Sunday, August 31, 2008

Sundry Sunday miscellany

Sunday finds me working on LORDS OF HARBENDANE, and taking half hour out right here to answer some readers' questions.

This first, from a lady in Toronto, Canada: when the [expletive deleted] will the rest of HELLGATE be putting in an appearance?! Good question, with a simple answer: soon, because I'm doing the prep work for the entire rest of the series at this time. Right now, I do believe I'm cutting seven books to six, and just as I wrote CRY LIBERTY and PROBE back to back, I'll be doing the last two the same way. They'll be released singly, a few months apart, and I'm hoping to get them out in 2009. Afterwards, we have a pet project: the six HELLGATE books will be partnered by twos, and you'll be able to buy the whole lot in three big hardcovers which will look amazing on your bookshelf. (Few science fiction novels/series look like that ... and it's an absolute first in gay publishing. Three monstrous hardcovers, being a 2,200 page epic tale of love, war, espionage, death, high technology, survival, freedom and friendship? I'm actually racking my brains to think of any other such project. There's a number of big, huuuuuge fantasy novels ... the Wheel of Time, for one. But nothing similar, in hard SF. And absolutely nothing in gay SF or fantasy. Let me get this done, guys, and we'll make some history here.)

Next, from a gent in the UK: does the NARC riot armor look like the suit in IRON MAN? Actually ... no. Which is not the same as saying I don't really like Tony Stark's design -- I do. However, the NARC armor is very different. To begin with, it doesn't have a "face" on the helmet; the visor is featureless. Floodlights and sensor packs are concealed in a smooth fairing around the helmet. The NARC armor is mirror-black; there's a powerpack mounted between the shoulders, containing a superconductor unit. Those shoulders are big -- think ice hockey pads in mirror black. The joints are "smart seals" so you don't have massive, "swollen" elbow and knee assemblies ... when you put it on, piece by piece, the armor's joints nano-seal themselves, as securely as welds. I would love to be able to tell you I know exactly what the NARC armor looks like, but all I can tell you, really, is ... what it doesn't look like. I had an absolute blast at IRON MAN, and I like the armor a lot. But the NARC armor is very different. We're still working to get a design I, uh, like.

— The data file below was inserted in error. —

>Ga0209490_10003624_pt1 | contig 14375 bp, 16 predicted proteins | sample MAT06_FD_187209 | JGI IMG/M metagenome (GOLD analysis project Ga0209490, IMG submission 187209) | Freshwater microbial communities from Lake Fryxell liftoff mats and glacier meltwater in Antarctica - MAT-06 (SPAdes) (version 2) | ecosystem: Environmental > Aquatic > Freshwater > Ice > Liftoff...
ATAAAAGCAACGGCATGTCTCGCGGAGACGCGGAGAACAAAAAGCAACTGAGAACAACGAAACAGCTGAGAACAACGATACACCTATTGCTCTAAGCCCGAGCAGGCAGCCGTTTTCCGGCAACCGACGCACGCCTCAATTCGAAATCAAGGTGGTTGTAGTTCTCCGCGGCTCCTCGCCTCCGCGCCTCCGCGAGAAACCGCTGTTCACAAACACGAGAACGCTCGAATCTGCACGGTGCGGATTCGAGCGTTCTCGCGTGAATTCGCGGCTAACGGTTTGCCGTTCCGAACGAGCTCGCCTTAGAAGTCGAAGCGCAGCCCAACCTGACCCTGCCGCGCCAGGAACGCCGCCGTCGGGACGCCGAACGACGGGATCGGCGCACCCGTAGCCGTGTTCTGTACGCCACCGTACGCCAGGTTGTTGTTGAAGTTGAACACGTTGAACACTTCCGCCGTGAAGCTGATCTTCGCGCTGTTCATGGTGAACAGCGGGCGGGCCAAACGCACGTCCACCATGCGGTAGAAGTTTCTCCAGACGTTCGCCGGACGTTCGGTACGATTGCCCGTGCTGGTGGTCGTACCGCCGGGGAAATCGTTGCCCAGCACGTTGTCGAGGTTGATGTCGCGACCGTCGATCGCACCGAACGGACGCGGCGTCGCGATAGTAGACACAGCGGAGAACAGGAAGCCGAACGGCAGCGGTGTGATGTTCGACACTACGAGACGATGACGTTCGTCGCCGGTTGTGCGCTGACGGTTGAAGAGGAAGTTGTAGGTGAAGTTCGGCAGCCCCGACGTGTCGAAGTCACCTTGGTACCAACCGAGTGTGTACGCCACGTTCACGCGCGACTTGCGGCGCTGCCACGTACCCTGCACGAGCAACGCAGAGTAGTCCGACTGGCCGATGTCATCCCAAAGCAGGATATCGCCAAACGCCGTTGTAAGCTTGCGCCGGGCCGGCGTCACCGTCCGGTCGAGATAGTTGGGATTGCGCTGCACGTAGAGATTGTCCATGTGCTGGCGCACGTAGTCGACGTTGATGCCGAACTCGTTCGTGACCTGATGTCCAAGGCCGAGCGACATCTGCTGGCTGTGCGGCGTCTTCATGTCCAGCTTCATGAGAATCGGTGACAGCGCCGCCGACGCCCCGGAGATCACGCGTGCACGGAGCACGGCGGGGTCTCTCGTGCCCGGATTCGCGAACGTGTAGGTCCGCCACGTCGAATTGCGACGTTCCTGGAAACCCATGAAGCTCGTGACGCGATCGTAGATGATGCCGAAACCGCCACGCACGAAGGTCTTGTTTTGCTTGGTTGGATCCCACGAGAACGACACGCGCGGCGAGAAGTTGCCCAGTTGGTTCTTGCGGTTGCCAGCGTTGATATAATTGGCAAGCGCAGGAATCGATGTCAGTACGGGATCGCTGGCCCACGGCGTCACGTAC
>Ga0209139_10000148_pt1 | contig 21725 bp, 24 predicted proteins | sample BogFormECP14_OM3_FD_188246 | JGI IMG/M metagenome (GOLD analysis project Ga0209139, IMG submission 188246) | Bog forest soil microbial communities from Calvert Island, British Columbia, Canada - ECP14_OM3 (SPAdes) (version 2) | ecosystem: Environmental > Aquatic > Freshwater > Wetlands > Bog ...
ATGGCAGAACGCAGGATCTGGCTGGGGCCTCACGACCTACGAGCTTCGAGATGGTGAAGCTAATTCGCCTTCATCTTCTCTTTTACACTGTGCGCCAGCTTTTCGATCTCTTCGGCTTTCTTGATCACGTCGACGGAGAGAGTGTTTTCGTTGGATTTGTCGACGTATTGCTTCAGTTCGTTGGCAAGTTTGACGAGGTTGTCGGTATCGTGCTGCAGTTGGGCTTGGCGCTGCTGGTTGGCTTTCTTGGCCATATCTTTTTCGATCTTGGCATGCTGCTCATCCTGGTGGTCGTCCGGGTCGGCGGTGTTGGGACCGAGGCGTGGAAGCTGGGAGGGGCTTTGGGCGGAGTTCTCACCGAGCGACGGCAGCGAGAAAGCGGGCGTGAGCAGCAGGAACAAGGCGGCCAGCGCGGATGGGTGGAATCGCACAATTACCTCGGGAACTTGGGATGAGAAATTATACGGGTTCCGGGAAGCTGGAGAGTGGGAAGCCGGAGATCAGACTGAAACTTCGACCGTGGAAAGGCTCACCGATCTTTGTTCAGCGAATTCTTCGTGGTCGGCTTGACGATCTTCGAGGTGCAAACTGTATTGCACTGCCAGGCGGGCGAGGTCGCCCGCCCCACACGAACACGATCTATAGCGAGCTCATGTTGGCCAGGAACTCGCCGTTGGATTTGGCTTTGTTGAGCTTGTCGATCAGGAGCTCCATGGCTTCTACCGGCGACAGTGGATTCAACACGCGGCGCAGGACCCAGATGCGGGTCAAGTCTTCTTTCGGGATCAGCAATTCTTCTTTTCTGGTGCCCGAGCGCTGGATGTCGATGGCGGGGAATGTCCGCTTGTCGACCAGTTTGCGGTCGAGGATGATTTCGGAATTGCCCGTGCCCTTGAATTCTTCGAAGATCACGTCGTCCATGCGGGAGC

Next, this from a very nice reader who wants to know, would I take on an editing job? In fact (sorry) I have to say no. Editing is an incredibly time-consuming job, and at even minimum-wage rates, it gets very expensive. No writer trying to crack the market can afford to pay so much, and also, if you do shell out and pay a pro to do the work, you don't learn nearly as much as if you did the job yourself. I realize it could take months to learn this job, but at the end of that time you still have your money, and you've assembled a suite of skills which will benefit you the rest of your writing life.

The other downside to editing is that writers (especially new ones) can get very upset during the process, when it often seems there's something wrong with every second word. Someone once said, it takes a million words of creative fiction under the belt before one's work will be "good enough." This is not true; but the gist of it is ... it takes a hell of a lot of very hard work and practise to reach the point where the writing is (and I hate the term) "good enough" to pass muster in the pro arena.

Is there a study course I would recommend? Again, not really. There are hundreds out there; pick the one that suits you best, at a price you can afford. One word of caution: beware of the "we want to read your novel," and "get published fast and easy" type ads. You can be in print by next week, and you don't need to drop five hundred bucks to one of these companies to achieve this result! What none of these schemes guarantee is that anyone will buy your book; or, if you do get buyers, that your work has been polished to the point where it's ready to "fly solo." If it's not ready, this kind of "automatic self-publishing scheme" is a recipe for disaster. Sorry to be a killjoy.

It's much better to work with a smaller group -- a writers' workshop or a circle of friends -- until you're sure of your skills, *then* give the pro market a shot. There's almost certainly a writers' workshop in your area. Your local library would know -- and might even be the meeting place for one. It often happens. Writing for a group gives you the chance to bounce your work of other people before you have to start putting down a lot of money. When you're in Aus or NZ, a submission to a publisher in London or New York will cost upwards of $100. You have to print out, airmail, and pay return shipping on the whole 300-400pp manuscript. This is something that can wait till you're pretty sure of your skills. When you KNOW how good you are -- time enough, then, to start putting money into the project. Even if you're lucky enough to be close to the world's publishing capitals, it can still get expensive, especially if you blunder into an "editing agent" who wants $75 per hour, and more, to edit for you. The bottom line is this: the better you are before you run the gauntlet of these people, the easier it'll be and the less it will cost. By all means take a course. Also, find a writers' workshop or similar, and have some fun along the way.

And now, back to THE LORDS OF HARBENDANE. It's a cold but sunny Sunday, and everything in the world is in bloom, leaving you with fuzzy eyes and sneezes. I'll leave you with these images, which illustrate what I mean:

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